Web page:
I read a review of Sarah Bruce Kelly’s Vivaldi’s Muse on the Historical Novels Society webpage page recently and I was immediately intrigued and wanted to know more about the story. Loads of questions popped into my head and I couldn’t resist adding the book is in my to-be-read pile. I’ve also invited Sarah to tell me a bit about the novel.
Welcome to Ascroft, eh? Let’s get started, shall we, Sarah?
Tell us about your novel.
Set in early 18th-century Venice, Vivaldi’s Muse explores the life of Anna “Annina” Girò, Antonio Vivaldi’s longtime protégée. Annina first falls under the spell of the fiery and intriguing prete rosso (red-haired priest) at a young age, when Vivaldi is resident composer at the court of Mantua, her hometown. Stifled by the problems of her dysfunctional family, she has long dreamed of pursuing operatic stardom, and her attraction to the enchanting Venetian maestro soon becomes inseparable from that dream.
What prompted you to write about this episode in history?
I’ve always felt a special attraction to Vivaldi’s music, and in graduate school I decided to write my thesis on Vivaldi’s opera career, which no other music scholars were working on at that time. My research revealed the little-known story of his 20+ year association with a young singer, Anna Girò, whose name kept popping up in the documents. The more I learned, the more fascinated I became with this mysterious and intriguing relationship.
How closely did you stick to the historical facts? If you used them loosely, how did you decide whether to deviate from them?
In my “digging” for the truth, a wealth of evidence emerged that I realized provided almost all I would need to write a great story. So all the major events in the novel are historically documented, with a little poetic license taken here and there to spice up the story.
What research did you do for this book?
My research for Vivaldi’s Muse took over ten years, and involved trips to Northern Italy and parts of Austria. During this time I translated dozens of documents, anything I could find that would shed light on Anna’s life and the nature of her relationship with Vivaldi.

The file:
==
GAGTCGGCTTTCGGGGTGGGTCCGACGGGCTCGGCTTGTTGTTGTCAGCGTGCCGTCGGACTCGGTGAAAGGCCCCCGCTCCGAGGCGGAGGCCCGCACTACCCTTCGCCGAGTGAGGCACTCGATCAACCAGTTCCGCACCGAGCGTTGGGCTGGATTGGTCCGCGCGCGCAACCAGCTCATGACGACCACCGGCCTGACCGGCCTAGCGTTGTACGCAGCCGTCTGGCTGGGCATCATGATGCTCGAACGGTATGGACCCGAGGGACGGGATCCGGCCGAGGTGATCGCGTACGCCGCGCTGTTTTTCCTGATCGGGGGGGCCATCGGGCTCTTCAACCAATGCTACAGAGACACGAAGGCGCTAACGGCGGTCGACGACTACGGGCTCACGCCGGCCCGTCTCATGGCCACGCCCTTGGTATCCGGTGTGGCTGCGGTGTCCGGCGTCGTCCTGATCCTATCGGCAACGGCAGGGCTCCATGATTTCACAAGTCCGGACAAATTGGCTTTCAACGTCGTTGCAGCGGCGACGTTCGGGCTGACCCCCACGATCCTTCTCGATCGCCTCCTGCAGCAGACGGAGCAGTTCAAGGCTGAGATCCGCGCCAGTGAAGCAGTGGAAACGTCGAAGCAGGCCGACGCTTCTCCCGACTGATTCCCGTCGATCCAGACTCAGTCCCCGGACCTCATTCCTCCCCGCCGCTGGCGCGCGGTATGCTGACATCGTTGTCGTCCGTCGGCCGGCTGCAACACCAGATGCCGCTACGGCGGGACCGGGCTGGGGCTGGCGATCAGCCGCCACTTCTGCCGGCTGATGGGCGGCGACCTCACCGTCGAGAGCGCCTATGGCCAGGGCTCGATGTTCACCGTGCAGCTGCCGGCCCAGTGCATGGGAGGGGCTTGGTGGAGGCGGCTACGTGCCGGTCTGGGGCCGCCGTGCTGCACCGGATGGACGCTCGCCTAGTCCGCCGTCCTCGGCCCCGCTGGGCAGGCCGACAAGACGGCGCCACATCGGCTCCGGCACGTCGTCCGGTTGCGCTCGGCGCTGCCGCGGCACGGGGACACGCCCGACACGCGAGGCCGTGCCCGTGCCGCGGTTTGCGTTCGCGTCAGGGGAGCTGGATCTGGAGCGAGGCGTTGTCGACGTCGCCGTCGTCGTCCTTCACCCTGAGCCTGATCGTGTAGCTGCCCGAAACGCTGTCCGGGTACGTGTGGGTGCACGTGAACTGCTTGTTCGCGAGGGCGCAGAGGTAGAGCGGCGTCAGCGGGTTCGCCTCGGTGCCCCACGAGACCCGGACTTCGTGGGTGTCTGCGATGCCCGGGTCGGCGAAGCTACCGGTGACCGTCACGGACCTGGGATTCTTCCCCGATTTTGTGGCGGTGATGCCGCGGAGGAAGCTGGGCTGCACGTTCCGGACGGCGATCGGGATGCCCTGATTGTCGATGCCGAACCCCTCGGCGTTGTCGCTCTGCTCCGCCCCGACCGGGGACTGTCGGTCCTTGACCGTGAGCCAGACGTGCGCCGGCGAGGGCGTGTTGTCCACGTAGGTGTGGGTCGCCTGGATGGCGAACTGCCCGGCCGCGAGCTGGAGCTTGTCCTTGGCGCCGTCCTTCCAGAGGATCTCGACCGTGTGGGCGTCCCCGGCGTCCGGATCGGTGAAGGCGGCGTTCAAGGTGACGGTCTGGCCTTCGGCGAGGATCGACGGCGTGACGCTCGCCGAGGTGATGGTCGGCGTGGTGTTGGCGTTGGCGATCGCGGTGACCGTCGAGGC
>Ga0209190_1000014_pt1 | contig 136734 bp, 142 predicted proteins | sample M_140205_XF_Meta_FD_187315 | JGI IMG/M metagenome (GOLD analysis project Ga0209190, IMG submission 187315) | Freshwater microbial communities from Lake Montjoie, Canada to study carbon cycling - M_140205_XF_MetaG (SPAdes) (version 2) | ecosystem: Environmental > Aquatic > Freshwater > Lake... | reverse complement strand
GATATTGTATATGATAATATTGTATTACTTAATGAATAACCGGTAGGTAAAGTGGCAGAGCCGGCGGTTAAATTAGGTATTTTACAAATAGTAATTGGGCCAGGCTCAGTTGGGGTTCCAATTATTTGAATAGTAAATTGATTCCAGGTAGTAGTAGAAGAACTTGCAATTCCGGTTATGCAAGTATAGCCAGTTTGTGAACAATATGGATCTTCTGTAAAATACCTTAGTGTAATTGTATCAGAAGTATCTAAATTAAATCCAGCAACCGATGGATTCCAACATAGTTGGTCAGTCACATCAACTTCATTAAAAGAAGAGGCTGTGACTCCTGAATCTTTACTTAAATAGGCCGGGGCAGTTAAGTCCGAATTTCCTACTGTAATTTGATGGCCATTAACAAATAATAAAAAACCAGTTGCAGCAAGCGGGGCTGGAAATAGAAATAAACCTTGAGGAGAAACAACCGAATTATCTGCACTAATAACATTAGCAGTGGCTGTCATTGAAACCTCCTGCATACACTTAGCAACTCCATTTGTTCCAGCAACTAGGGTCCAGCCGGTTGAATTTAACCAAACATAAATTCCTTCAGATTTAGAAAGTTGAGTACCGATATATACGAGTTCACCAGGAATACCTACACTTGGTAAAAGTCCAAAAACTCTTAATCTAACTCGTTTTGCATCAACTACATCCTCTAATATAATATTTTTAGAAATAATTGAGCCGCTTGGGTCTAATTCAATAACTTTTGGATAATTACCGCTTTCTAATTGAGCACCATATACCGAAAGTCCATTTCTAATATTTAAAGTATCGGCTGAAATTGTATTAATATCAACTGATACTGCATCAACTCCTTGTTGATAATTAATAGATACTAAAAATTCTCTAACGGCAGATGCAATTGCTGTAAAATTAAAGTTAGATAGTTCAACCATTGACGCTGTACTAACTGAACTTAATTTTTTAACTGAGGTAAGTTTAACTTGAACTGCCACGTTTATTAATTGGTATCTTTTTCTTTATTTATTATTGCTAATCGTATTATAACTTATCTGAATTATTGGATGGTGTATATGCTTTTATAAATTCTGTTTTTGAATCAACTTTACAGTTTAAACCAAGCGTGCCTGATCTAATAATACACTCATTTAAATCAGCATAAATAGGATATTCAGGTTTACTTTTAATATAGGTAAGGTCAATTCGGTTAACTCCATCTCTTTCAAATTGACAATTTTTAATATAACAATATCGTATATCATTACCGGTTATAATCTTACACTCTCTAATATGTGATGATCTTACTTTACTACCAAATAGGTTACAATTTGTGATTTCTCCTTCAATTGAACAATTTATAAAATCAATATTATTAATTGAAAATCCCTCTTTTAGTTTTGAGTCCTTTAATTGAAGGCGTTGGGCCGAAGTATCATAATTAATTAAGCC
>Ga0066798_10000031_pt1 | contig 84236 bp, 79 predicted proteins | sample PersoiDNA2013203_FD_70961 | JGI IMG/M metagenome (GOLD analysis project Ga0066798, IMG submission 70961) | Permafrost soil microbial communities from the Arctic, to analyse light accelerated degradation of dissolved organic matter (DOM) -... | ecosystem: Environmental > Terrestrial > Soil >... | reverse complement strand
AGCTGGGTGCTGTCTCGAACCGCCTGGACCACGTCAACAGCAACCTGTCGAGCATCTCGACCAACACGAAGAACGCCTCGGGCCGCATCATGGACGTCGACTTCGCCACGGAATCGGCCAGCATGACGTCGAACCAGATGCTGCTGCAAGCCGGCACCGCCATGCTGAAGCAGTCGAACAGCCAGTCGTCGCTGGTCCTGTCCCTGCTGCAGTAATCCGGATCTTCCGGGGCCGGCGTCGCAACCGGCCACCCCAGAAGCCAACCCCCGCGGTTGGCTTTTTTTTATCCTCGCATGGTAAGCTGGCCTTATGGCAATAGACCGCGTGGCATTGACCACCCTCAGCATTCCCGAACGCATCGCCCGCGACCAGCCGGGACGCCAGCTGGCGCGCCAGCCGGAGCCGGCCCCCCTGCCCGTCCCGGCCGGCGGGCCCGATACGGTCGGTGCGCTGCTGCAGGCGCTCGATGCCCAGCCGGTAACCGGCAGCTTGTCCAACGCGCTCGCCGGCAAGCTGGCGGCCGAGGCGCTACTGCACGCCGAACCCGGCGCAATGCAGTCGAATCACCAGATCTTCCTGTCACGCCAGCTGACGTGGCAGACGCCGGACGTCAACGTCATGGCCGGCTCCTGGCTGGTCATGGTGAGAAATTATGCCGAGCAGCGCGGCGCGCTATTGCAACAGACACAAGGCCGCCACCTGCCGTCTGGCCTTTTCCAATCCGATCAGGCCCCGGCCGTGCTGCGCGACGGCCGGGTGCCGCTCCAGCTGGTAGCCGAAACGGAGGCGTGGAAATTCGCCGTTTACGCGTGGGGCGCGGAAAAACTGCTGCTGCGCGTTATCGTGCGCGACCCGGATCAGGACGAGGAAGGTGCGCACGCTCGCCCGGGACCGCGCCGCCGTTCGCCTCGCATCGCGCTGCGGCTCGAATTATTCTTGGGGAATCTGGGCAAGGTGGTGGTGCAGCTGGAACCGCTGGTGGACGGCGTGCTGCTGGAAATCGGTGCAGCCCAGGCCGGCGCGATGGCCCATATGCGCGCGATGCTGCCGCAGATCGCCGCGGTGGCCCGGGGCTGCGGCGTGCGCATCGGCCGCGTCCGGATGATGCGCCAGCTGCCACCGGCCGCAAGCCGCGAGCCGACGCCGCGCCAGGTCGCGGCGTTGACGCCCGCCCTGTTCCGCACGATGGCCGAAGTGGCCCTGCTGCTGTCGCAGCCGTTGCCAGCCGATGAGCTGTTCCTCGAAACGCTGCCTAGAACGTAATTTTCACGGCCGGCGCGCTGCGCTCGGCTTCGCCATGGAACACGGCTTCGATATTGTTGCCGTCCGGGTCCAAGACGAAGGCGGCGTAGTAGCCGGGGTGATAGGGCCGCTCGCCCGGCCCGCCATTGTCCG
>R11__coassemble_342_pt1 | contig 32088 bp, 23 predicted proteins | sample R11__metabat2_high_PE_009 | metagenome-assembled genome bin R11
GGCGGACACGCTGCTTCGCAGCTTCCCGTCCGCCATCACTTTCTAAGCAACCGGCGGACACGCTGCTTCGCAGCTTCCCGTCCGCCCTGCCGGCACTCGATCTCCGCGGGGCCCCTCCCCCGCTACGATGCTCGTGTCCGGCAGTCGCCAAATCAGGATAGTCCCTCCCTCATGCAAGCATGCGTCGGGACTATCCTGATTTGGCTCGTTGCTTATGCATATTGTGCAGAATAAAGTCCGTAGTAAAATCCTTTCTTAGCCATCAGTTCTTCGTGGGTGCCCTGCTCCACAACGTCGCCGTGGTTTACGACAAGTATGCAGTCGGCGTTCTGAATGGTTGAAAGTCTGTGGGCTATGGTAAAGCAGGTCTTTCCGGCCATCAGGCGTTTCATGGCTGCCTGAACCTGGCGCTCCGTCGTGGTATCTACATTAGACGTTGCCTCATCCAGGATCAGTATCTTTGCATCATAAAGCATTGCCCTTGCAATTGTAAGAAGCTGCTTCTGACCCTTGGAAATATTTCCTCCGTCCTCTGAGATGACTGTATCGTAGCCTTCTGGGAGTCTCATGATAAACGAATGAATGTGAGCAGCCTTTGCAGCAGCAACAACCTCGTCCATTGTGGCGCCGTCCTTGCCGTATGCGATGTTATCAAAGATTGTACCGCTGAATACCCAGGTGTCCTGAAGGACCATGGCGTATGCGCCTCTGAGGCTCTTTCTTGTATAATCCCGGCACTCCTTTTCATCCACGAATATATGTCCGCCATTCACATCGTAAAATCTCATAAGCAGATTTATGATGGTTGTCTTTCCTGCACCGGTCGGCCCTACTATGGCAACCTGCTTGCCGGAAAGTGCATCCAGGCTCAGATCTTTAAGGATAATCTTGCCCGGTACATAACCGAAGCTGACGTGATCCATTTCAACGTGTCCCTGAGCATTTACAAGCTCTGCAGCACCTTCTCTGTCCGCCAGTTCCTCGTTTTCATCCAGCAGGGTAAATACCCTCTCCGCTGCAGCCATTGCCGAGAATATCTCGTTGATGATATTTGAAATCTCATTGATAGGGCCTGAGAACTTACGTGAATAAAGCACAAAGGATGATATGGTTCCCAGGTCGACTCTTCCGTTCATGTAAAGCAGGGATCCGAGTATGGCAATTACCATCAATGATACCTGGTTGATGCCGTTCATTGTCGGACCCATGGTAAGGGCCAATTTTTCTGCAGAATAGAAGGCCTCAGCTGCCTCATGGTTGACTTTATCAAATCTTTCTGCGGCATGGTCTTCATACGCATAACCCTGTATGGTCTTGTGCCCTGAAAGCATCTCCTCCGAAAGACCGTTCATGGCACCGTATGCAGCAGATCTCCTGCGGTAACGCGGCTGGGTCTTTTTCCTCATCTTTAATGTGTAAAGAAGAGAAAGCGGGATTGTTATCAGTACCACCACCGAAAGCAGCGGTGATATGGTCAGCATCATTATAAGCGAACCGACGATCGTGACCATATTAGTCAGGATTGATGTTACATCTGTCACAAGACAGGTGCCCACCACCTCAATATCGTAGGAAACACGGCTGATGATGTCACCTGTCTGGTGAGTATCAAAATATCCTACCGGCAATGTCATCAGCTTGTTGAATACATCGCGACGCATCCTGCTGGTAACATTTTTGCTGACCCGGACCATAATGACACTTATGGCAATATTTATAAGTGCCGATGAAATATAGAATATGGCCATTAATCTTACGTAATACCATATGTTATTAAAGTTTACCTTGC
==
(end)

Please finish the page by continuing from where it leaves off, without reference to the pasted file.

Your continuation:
Do you use a mixture of historic figures and invented characters in the novel. Which is more difficult to write? Which to you prefer to write and why?
All the major characters in Vivaldi’s Muse are historic figures. However I found it necessary to add a few fictional background characters to flesh out the story, such as a costume designer, gondolier, etc. These fictional characters were fun to create, and I was free to make them as colorful, and even comical, as I wished. The historic figures were more difficult to write, especially Vivaldi, because I was so concerned about finding his authentic “voice.” I feel I finally achieved this by reading every letter, and listening to every piece of music, he wrote. I really felt I got to know him that way, and eventually his character pretty much wrote itself. This ended up being the case with other historical characters as well, of which there are many. In general, I prefer to write the historic figures because I find them so endlessly interesting.
In an historical novel you must vividly re-create a place and people in a bygone era. How did you bring the place and people you are writing about to life?
I spent a great deal of time researching the operatic culture of the time, as well as customs of daily life in Venice and Northern Italy, etc. People often confuse the fashions and customs of the early 18th century with those of the late 18th century, even though they were vastly different in many ways. There has actually been very little written about early 18th-century Venetian culture, so I had to do a great deal of digging. My goal was to authentically re-create the distinctive culture of Venice in the 1720s and 30s. In bringing the Venice of that time to life, it helped a lot that the city is virtually the same now as it was then, so my sensory experience of that beautiful place was much the same as it would have been for the characters in my story.
There often seems to be more scope in historical novels for male characters rather than female characters. Do you prefer to write one sex or the other. And, if so, why?
The story of Vivaldi’s Muse allows equal scope for male and female characters, since both sexes played significant roles in the Venetian opera world of that time. At first it was easier for me to write the female characters, but as I explained above, especially with Vivaldi, his voice slowly revealed itself for me and became a pleasure to write.
Thanks for answering my questions, Sarah. I’m even more eager to read the book now.
About Sarah Bruce Kelly: A native of Richmond, Virginia, Sarah Bruce Kelly lives on the South Carolina coast with her husband, Frank, where she spends her time writing, reading, teaching, and enjoying the sun and surf.
For more information, visit Sarah’s Amazon page.